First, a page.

Has the EU’s “better regulation” agenda been resurrected?

EU Commission President Ursula von der Leyen (Copyright: "CC-BY-4.0:© European Union 2022 – Source: EP")

In her “State of the Union” address, European Commission President Ursula von der Leyen announced to “make the first legislative proposals towards reducing reporting obligations at the European level by 25%.” This is a welcome announcement, and the first time the European Commission talks about “better regulation” again since this agenda largely failed to materialize after its was promoted by Dutch EU Commissioner Frans Timmermans during the previous mandate, between 2014 and 2020.

Ironically, chiefly responsible for the failure was Timmermans himself, who neatlessly morphed into a true regulation fanatic, with his zeal for ever more green regulation in the context of the “European Green Deal”, launched by the von der Leyen Commission from 2020 on. With Timmermans gone, as he is running in the Dutch election in November, von der Leyen is now taking back some steam here. That’s despite the fact, as Dave Keating puts it, that “although he was in charge of implementing the European Green Deal, Timmermans was not its creator – nor was he forcing it down von der Leyen’s throat. This is her baby, and for her party to suggest that little old Ursula was helpless in the face of big burly beardy Timmermans is frankly just insulting.”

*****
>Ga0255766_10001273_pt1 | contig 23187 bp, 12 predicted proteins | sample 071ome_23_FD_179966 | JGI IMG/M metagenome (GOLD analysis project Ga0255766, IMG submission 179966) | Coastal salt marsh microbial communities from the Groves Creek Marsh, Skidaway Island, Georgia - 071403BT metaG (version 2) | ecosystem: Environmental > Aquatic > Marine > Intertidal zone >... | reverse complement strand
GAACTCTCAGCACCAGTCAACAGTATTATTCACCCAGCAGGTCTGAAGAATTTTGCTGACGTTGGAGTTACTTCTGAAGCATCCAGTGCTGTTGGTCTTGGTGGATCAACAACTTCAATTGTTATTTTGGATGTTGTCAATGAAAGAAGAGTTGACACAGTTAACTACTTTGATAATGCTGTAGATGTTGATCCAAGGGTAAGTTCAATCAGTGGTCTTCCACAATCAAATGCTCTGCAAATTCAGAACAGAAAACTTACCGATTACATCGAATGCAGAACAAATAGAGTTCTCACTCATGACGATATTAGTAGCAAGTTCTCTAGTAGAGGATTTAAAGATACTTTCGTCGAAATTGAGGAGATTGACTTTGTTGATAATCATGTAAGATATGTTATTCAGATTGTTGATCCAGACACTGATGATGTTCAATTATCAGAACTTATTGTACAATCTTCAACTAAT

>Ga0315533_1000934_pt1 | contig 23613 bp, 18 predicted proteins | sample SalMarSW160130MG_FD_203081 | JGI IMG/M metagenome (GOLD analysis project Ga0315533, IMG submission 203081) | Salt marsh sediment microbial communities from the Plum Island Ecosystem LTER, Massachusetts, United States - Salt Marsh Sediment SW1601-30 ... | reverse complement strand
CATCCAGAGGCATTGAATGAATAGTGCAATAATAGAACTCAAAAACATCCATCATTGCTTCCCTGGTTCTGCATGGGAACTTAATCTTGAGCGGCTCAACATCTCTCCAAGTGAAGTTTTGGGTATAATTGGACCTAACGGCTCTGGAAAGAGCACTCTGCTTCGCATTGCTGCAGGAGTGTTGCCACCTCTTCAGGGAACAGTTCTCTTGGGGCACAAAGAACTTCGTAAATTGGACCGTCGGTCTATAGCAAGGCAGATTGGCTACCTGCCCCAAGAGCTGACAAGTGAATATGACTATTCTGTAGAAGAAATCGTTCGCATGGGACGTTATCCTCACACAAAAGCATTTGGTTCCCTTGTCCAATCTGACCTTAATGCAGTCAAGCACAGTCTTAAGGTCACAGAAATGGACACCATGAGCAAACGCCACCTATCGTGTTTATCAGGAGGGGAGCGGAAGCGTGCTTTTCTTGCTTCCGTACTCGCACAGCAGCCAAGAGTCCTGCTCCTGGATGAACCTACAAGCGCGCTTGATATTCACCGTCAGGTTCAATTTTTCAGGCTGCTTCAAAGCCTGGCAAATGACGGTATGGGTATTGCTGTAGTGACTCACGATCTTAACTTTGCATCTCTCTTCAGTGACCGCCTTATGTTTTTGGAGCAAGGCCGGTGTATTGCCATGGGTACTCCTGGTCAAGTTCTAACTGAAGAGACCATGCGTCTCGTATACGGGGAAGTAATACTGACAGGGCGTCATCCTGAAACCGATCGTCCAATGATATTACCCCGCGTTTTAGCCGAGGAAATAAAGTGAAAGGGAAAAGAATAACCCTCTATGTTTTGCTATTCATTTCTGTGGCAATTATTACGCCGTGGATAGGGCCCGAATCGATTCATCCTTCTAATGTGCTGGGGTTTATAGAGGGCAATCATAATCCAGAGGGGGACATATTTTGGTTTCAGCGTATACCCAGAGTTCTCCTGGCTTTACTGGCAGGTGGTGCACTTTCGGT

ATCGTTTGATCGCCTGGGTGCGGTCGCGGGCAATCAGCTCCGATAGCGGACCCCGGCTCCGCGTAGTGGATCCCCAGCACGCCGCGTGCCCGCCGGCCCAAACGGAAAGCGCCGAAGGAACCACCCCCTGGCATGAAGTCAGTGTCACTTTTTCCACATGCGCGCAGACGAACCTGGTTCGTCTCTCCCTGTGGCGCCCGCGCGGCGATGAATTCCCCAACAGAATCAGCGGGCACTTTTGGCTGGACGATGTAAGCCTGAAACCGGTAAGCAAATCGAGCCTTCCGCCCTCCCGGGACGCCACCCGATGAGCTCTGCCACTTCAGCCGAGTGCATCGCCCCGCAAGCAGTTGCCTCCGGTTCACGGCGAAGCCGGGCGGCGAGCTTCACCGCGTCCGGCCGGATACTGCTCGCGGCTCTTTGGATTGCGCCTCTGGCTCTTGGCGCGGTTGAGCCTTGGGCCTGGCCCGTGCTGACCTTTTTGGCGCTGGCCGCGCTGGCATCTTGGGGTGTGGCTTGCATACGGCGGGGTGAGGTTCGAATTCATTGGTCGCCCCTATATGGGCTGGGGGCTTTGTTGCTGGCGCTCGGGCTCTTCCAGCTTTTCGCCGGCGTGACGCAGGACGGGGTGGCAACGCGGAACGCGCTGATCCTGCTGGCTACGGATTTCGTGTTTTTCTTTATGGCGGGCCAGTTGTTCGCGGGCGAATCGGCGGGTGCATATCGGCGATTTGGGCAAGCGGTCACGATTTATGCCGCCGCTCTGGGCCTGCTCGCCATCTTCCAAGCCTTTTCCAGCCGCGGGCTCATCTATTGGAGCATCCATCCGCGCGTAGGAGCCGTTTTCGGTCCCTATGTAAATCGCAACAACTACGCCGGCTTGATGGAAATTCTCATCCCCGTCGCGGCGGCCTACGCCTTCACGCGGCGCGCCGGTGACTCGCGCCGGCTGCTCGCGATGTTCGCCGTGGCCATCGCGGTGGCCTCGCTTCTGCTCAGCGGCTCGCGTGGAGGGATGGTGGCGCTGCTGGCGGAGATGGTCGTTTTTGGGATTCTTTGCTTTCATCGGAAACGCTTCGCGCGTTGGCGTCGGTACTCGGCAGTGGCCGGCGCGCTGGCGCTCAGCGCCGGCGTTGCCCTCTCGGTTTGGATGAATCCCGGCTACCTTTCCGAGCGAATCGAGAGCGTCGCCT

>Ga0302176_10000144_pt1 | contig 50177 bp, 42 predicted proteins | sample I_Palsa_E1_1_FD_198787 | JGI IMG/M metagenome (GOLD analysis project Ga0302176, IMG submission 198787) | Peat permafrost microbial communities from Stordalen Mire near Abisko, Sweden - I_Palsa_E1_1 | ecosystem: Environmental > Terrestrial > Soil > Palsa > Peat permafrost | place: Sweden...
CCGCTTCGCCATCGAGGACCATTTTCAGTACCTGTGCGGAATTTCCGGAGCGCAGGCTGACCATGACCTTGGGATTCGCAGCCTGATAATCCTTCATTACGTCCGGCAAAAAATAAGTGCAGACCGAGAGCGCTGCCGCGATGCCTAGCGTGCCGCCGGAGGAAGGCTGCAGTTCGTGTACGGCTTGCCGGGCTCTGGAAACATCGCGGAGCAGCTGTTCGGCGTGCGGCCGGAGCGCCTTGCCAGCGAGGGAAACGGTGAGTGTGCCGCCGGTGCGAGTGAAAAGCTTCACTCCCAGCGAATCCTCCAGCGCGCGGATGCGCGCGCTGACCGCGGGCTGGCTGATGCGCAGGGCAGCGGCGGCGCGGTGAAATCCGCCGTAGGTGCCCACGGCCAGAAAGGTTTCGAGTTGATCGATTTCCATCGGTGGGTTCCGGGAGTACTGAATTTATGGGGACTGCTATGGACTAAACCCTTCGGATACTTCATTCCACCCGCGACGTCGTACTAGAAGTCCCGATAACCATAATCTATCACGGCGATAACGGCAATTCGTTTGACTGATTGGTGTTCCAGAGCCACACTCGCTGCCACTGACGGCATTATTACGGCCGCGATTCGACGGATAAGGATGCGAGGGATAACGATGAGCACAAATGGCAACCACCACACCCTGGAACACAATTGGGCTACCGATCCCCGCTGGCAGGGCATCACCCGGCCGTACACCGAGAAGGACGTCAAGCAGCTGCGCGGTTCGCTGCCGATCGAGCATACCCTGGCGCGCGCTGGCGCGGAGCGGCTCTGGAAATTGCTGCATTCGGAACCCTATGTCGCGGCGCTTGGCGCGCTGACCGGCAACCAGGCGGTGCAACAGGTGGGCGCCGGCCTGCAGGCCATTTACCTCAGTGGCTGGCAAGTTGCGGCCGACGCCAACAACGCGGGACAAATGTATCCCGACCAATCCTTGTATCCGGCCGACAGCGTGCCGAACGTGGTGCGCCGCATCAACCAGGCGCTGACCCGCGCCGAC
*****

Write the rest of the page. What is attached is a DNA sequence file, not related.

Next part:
Then, as they say, “more joy shall be in Heaven over one sinner that repenteth, than over ninety and nine just persons who need no repentance.” It’s welcome to see von der Leyen changing her tune somewhat.

Importantly, this is also the result of pressure from EU member states. Back in March 2023, the leaders of France, Germany, Belgium and the European Liberal Party (EPP) have called for a “regulatory pause” on the Green Deal. At the end of August, the French and German governments issued a joint call to reduce European reporting obligations, also following ever more complaints from German and French business federations. Another hopeful sign is perhaps that Slovak EU Commissioner Šefčovič, who’s more of a pragmatic than Timmermans will be responsible for the European Green Deal. He already pledged to put “a strong focus on business” while implementing the European Green deal.